The Ocean’s Only Word
During your Palm Springs summer,
your off-white apartment walls curved
around you like an elegant shell
pulled together tight by the bit of meat inside.
Eventually any distraction seemed a blessing.
Sometimes you appeared able to conjure
up some sound or other outside,
but never the one you wanted.
Once it was the ocean on the desert’s far side,
its only word, over and over, less than a whisper
at this distance, unceasing and more important
than all the water it tries to send over the mountains.
Water that streams back to it
holy, cold, and saltless.
He often finds the lens a burden.
Fixing wedding days to stiff strips of plastic
and chemistry that can grasp all a moment’s light.
The walk, the ring, the kiss, the dance,
the sliding garter, the departure.
Each photo almost instantly a melancholy,
always showing more of what has vanished
since the shutter snapped aside and allowed
the film just enough light, but no more.
He can’t trust in his stale eye now
and is slow to focus these scenes.
Turning the lens out and back, trying to find
how far, but never quite sure he got the light
to where it needs to be.
The first day after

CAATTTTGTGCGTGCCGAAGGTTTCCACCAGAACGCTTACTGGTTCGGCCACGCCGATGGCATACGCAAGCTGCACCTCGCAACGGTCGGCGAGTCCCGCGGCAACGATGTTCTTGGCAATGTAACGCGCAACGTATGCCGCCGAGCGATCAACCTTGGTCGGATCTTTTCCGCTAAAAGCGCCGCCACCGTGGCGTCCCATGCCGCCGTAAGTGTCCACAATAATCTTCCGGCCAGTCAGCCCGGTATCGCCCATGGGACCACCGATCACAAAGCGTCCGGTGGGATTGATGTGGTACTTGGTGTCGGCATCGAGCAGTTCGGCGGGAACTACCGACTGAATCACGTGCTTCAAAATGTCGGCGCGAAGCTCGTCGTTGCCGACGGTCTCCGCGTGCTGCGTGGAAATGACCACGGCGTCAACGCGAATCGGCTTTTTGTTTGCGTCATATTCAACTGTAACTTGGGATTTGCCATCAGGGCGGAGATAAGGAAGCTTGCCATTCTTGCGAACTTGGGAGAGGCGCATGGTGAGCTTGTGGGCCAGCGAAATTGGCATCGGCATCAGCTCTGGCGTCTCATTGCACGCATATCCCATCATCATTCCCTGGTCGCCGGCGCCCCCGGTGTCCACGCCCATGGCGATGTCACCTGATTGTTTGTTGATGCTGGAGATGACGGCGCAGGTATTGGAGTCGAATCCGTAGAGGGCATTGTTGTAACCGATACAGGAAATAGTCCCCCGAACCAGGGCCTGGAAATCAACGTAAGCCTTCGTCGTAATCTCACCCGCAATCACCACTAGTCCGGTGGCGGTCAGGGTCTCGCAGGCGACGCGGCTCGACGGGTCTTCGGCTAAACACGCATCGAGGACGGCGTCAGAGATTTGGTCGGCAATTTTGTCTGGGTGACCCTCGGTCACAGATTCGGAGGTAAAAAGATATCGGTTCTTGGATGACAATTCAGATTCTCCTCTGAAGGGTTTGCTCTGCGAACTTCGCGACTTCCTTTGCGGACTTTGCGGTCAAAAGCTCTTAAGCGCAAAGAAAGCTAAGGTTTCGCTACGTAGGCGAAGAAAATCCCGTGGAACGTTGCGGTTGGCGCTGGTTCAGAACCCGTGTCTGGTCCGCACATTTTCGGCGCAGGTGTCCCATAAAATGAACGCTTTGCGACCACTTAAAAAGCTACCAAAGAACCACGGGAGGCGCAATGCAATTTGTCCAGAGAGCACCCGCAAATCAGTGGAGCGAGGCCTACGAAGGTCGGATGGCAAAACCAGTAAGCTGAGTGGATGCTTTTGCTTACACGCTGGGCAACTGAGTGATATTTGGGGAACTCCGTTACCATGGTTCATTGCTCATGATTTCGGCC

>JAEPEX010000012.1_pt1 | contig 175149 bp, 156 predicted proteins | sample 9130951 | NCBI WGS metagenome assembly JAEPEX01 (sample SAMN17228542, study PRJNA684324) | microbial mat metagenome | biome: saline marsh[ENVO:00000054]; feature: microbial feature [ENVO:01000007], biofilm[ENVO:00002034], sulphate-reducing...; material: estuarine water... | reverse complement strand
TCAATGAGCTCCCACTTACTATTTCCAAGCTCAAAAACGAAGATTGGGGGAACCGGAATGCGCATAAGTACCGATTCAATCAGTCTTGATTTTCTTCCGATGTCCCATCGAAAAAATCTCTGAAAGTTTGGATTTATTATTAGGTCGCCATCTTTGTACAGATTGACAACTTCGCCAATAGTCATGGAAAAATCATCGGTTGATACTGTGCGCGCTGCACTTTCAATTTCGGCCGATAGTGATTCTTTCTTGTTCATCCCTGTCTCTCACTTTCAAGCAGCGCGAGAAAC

our near disaster,
coaxing leftover smoke
out open autumn windows,
you missed a bit tucked
in that knot near your heart
where blood meets breath,
the source of all you know
about what isn’t ash or ember yet
and all you know of seeds
that only crack open for the rain
after wildfire passes.
Lee Potts is a poet with work in several journals including Ghost City Review, 8 Poems, UCity Review, Barren Magazine, and Sugar House Review. He also has work forthcoming in Saint Katherine Review and Parentheses Journal. He lives just outside of Philadelphia with his wife and their last kid still at home. He’s online at leepotts.net and Twitter @LeePottsPoet
Featured photo credit: Amanda Ollinik @Allunderonemoon
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